July 3, 2018
Contact: Matt Rice, 803-422-5244, firstname.lastname@example.org
David Nickum, 720-581-8589
Aspen – In a major victory for free-flowing rivers and Aspen’s iconic Maroon Bells, American Rivers and Colorado Trout Unlimited announced today that they signed an agreement with the City of Aspen to stop the development of two unnecessary new dams.
Since 2016, Aspen had been advancing a proposal to develop a 155-foot dam on Maroon Creek and a 170-foot dam on Castle Creek in the shadow of the Maroon Bells. The dams would have flooded private property as well as federally protected land in the Maroon Bells-Snowmass Wilderness Area, one of the most visited and photographed valleys in Colorado.
“This is a significant victory for rivers in Colorado,” said Matt Rice, Colorado River Basin Director for American Rivers. “We applaud the City of Aspen for working with the conservation community to find more sustainable and cost-effective water supply solutions. Thanks to the hard work and persistence of so many people who love this special place, these creeks will be protected forever from harmful new dams.”
“Sacrificing the places that make Colorado great is the wrong answer for meeting future water needs,” said David Nickum, Executive Director of Colorado Trout Unlimited. “We appreciate the City of Aspen making this commitment to meet its water supply needs while protecting these much-loved valleys and creeks, and the wild trout that call them home.”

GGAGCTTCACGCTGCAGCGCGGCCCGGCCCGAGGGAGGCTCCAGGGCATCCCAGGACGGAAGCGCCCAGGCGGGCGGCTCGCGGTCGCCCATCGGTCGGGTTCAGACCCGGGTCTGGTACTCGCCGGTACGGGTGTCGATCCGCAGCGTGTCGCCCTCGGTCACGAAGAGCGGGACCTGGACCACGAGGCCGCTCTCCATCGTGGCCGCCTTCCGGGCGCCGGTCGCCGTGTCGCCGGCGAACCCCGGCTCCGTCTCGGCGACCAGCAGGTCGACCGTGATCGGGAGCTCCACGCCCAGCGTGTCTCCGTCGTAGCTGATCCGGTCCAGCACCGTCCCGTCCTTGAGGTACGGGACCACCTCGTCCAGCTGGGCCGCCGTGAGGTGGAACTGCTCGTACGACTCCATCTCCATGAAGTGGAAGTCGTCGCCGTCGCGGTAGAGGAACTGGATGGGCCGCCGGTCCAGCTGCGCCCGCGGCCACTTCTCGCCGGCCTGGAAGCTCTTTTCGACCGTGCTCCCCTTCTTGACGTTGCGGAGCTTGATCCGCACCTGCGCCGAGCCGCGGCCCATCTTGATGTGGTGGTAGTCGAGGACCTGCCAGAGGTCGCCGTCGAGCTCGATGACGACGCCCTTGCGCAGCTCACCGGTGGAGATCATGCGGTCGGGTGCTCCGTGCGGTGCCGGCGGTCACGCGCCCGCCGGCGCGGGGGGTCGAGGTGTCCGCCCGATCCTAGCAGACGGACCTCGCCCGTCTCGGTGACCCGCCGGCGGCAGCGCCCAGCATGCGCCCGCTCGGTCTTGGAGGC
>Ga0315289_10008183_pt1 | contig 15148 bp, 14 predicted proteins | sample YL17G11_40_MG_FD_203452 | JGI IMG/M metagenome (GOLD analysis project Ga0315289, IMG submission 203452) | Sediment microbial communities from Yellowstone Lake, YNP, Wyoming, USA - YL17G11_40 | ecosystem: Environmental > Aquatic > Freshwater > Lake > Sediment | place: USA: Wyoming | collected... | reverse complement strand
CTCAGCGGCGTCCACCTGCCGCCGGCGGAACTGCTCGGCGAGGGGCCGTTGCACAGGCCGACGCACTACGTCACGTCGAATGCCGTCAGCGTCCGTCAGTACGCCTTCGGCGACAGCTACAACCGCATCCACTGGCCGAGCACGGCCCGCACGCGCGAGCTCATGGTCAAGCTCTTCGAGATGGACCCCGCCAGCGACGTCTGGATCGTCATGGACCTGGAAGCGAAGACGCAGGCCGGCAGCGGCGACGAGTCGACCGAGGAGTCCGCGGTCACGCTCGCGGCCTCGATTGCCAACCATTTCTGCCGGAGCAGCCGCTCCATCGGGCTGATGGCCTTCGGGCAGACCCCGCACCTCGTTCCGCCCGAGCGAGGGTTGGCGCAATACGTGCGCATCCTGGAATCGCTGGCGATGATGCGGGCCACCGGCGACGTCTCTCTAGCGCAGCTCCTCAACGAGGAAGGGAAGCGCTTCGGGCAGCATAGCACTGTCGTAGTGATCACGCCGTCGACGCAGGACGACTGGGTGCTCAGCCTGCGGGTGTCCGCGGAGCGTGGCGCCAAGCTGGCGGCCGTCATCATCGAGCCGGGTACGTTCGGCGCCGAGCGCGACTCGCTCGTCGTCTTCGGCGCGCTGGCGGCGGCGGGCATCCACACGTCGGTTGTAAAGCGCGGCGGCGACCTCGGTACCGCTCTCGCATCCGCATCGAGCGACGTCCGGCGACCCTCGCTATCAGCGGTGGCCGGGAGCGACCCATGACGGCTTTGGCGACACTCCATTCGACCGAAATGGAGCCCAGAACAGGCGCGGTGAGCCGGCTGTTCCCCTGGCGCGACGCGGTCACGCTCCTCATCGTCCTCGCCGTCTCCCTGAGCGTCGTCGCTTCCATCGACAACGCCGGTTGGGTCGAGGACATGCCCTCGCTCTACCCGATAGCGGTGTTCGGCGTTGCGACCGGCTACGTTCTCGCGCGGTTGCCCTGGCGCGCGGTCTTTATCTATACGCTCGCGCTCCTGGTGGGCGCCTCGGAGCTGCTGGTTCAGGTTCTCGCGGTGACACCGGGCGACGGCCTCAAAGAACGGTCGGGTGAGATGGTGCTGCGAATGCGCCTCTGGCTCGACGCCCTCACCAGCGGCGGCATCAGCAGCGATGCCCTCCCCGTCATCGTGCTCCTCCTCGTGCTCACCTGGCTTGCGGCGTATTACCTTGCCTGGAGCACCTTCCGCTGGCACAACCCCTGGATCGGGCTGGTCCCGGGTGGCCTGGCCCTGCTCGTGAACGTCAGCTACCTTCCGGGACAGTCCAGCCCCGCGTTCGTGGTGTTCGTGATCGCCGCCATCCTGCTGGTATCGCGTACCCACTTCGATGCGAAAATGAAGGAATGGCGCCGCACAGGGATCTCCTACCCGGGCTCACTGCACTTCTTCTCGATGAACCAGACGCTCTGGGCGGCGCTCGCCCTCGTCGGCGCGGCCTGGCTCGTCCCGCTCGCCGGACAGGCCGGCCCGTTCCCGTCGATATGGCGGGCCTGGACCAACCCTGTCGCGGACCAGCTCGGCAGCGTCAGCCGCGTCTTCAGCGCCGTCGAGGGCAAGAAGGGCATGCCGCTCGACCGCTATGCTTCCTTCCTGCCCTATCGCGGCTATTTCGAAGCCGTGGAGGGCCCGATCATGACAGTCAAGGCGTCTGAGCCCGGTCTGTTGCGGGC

In December 2016, American Rivers and Colorado Trout Unlimited filed statements of opposition with the Colorado Water Court regarding Aspen’s application to continue conditional water rights to pursue construction of the dams. Aspen’s own 2016 water availability report clearly stated that the city did not need the two dams for municipal water supply or climate resiliency.
In the new agreement, Aspen commits to moving the water storage rights out of the Castle and Maroon Creek valleys forever, to alternate locations that won’t damage river health.
“With this agreement, Aspen is proving that smart development of water supplies and river protection go hand in hand,” said Rice. “This is the kind of leadership we need to see more of, here in Colorado, and across the West.”
About American Rivers
American Rivers protects wild rivers, restores damaged rivers and conserves clean water for people and nature. Since 1973, American Rivers has protected and restored more than 150,000 miles of rivers through advocacy efforts, on-the-ground projects and an annual America’s Most Endangered Rivers® campaign. Headquartered in Washington, DC, American Rivers has offices across the country and more than 275,000 members, supporters and volunteers.